Latest Comments by bebbercorn

Latest Comments by bebbercorn

bebbercorn, BSN 6,837 Views

"Raise your words, not voice. It is rain that grows flowers, not thunder." ― Rumi

Sorted By Last Comment (Past 5 Years)
  • 0

    Once upon a time did nursing in Tampa and I really liked it compared to Orlando, not as spread out, close to great beaches, nice parks... Downtown is not as happening as Orlando, but Orlando is SO touristy. Can't speak for pay.

  • 2
    Emergent and Nurse Leigh like this.

    Some of these have been mentioned, but...

    Anytime someone shocks systole...

    Anytime someone uses paddles to defibrillate...

    Anytime an MD passes meds...

    Anytime an MD ambulates a patient...

    The ET tube at 7 cm at the lip... (like can't you CUT it or something geeeeez!)

    In nurse Jackie where she got all those lunch breaks (whaaaat?)

    When medical conditions are mispronounced, I remember someone saying "hypokalemic" wrong once and it still bothers me...

    There are more I'm forgetting. Now I have to go watch Scrubs to redeem the medical profession.

  • 4

    Staffing, also, they are perpetually hiring new grads on our unit. Which is great, but they have yet to replace half a dozen experienced nurses that left with anyone with, well, experience...!

    I second the patient satisfaction scores... we are going completely the wrong way with fixing healthcare.

    The clogging of the emergency department with more and more and MORE non-emergent cases. Every year it is getting worse. (Or I'm getting less tolerant)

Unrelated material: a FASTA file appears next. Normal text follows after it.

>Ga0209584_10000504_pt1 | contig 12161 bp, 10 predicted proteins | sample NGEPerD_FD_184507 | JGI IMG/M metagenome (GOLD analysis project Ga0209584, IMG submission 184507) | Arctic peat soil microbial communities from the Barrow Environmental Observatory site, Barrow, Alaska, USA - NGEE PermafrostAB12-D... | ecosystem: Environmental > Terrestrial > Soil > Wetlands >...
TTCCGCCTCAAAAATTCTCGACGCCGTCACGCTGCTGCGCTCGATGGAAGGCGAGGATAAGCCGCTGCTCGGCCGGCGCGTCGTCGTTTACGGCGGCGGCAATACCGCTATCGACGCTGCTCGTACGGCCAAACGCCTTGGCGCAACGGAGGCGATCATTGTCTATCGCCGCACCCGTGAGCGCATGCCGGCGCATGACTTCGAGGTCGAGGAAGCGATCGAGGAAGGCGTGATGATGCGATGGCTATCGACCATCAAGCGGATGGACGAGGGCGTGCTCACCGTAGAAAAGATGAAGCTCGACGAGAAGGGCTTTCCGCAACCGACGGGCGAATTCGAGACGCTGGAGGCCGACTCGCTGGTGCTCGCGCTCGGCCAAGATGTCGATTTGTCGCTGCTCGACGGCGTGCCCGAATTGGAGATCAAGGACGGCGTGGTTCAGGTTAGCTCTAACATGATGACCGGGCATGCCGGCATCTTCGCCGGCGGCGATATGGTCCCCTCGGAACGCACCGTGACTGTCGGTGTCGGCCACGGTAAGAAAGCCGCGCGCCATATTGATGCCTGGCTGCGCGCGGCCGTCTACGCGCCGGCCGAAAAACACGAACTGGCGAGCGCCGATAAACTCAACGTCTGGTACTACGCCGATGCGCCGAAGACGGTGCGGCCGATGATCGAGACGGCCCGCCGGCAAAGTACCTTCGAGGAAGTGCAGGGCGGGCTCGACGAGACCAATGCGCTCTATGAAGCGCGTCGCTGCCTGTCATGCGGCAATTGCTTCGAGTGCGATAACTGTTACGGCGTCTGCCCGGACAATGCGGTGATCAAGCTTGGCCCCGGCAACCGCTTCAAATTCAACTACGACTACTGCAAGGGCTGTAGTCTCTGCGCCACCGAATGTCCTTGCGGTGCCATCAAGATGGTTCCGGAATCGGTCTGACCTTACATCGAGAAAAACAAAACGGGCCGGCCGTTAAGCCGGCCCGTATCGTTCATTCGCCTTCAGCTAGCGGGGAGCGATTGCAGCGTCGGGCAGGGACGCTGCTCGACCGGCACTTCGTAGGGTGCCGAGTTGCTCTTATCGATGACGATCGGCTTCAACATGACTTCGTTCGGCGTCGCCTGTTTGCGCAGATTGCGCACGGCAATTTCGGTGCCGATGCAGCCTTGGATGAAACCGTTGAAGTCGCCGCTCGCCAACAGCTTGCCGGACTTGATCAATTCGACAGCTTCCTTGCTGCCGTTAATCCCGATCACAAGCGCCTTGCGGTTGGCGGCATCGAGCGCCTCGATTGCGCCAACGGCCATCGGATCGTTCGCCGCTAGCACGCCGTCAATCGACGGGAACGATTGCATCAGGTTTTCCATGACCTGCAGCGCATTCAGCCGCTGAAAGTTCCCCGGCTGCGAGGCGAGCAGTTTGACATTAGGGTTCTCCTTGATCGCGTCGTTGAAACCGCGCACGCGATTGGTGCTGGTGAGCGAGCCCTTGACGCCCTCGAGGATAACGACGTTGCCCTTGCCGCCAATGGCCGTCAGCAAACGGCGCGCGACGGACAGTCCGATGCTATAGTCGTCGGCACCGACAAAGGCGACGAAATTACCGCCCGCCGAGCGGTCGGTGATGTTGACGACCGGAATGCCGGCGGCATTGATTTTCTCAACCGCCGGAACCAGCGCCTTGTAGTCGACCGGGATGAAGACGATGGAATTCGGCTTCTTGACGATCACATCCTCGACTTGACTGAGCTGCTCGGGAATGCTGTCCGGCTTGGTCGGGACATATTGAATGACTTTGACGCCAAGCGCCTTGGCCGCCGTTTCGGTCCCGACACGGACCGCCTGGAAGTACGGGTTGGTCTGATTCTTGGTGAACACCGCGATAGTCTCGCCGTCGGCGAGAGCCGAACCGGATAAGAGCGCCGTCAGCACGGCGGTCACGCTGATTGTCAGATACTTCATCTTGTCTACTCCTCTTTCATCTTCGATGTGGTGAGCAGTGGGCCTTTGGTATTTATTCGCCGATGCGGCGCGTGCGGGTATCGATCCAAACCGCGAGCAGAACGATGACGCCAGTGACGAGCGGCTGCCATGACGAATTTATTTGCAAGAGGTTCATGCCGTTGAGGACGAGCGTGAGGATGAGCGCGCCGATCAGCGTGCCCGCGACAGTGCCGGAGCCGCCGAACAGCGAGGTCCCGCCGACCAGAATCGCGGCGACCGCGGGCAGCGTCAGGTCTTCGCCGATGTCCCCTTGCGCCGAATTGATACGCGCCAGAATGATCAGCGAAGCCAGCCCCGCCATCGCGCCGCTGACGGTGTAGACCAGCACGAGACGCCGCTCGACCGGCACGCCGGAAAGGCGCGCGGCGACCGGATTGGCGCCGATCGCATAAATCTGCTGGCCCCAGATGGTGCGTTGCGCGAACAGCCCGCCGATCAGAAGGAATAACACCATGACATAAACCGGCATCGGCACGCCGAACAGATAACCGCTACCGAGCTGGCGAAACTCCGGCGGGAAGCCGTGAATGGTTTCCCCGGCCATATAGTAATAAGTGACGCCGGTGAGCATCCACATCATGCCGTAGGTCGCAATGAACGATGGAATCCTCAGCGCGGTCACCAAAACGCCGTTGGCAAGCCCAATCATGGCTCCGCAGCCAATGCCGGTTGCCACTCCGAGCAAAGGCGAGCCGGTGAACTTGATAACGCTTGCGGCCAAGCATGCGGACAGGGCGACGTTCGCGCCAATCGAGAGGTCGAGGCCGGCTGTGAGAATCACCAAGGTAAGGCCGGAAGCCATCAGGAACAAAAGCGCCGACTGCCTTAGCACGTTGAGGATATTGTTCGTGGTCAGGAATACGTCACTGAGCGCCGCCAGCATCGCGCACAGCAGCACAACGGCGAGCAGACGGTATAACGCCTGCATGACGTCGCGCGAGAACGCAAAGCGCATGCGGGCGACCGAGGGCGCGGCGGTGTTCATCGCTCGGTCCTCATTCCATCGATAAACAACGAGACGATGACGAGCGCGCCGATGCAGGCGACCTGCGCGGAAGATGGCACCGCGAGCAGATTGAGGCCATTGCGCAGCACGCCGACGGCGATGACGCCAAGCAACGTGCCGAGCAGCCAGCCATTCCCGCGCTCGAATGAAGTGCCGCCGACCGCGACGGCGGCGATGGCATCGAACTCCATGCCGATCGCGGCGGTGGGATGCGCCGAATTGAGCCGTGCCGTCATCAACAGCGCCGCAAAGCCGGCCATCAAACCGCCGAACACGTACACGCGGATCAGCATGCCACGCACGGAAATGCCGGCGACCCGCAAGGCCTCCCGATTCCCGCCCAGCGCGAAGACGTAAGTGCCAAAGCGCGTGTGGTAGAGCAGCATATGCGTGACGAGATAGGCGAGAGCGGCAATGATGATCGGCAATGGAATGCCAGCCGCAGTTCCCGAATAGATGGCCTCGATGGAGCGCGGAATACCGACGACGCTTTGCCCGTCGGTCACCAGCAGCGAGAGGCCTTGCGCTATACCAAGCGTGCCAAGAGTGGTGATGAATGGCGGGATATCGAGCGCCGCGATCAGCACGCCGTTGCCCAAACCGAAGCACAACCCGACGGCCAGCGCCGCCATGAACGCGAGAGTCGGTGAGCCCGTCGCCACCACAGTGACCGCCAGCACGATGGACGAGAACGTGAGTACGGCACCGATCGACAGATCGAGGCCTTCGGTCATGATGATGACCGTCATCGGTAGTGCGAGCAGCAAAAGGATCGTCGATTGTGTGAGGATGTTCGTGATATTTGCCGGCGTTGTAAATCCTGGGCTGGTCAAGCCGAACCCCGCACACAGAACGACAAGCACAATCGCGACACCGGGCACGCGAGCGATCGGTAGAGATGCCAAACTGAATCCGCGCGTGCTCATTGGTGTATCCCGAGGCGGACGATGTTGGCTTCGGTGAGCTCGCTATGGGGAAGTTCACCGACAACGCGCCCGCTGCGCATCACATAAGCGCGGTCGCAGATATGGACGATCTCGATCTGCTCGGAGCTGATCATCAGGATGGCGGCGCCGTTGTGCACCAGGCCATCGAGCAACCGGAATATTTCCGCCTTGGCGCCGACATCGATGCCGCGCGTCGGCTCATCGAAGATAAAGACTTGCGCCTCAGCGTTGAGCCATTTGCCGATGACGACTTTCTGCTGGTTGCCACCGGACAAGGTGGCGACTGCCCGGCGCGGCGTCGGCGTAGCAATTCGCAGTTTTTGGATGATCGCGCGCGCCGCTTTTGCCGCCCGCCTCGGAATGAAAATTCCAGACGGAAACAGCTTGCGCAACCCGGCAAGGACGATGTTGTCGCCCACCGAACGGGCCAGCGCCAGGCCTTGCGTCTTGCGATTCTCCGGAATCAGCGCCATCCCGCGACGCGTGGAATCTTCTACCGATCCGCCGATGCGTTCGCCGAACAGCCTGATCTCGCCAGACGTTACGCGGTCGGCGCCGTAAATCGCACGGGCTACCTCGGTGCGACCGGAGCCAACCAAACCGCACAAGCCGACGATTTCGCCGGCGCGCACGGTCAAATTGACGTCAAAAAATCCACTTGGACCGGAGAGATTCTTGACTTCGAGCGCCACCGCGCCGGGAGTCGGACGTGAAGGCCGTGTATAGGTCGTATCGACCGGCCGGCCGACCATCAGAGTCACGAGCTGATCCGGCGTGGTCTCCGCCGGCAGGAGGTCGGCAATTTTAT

• 3
    kalycat, Altra, and Farawyn like this.

    Typically, that results in the "Jets/Sharks" choreography from West Side Story. Never have I ever been a situation where that didn't work

  • 1
    melmarie23 likes this.

    Ugh ^^ that article is by Amy Tuteur, queen of "an OB has to attend the birth for it to be safe." Although this article is toned down from her normal and does address that CNMs are often better prepared than direct entry midwives, she is such a fear mongerer I just can't take her seriously. She makes my teeth start grinding on autopilot.

  • 0

    Anders, one of my favorite professors did this. It was completely optional, but you could do a "visit" with her, where she would give you VS, pertinent history, and chief complaint, then go from there. I loved this learning method and it was so helpful. She had a ton of experience as an NP and was one of those who really facilitated learning. We need more of those!

  • 3

    Depends on the patient. I have had the most awesome, resilient, 100 year old women, and the whiniest, neediest of elderly males, and vice versa. I will not hold someone against a weak bladder, lest I be held accountable for mine in old age. I agree with PP that some attitudes displayed here may interfere with looking at this issue with a balanced eye... if you think old women are needy and worse than their male counterparts when delirious, guess which of your experiences with them is likely stick to your memory?

  • 1
    NotAllWhoWandeRN likes this.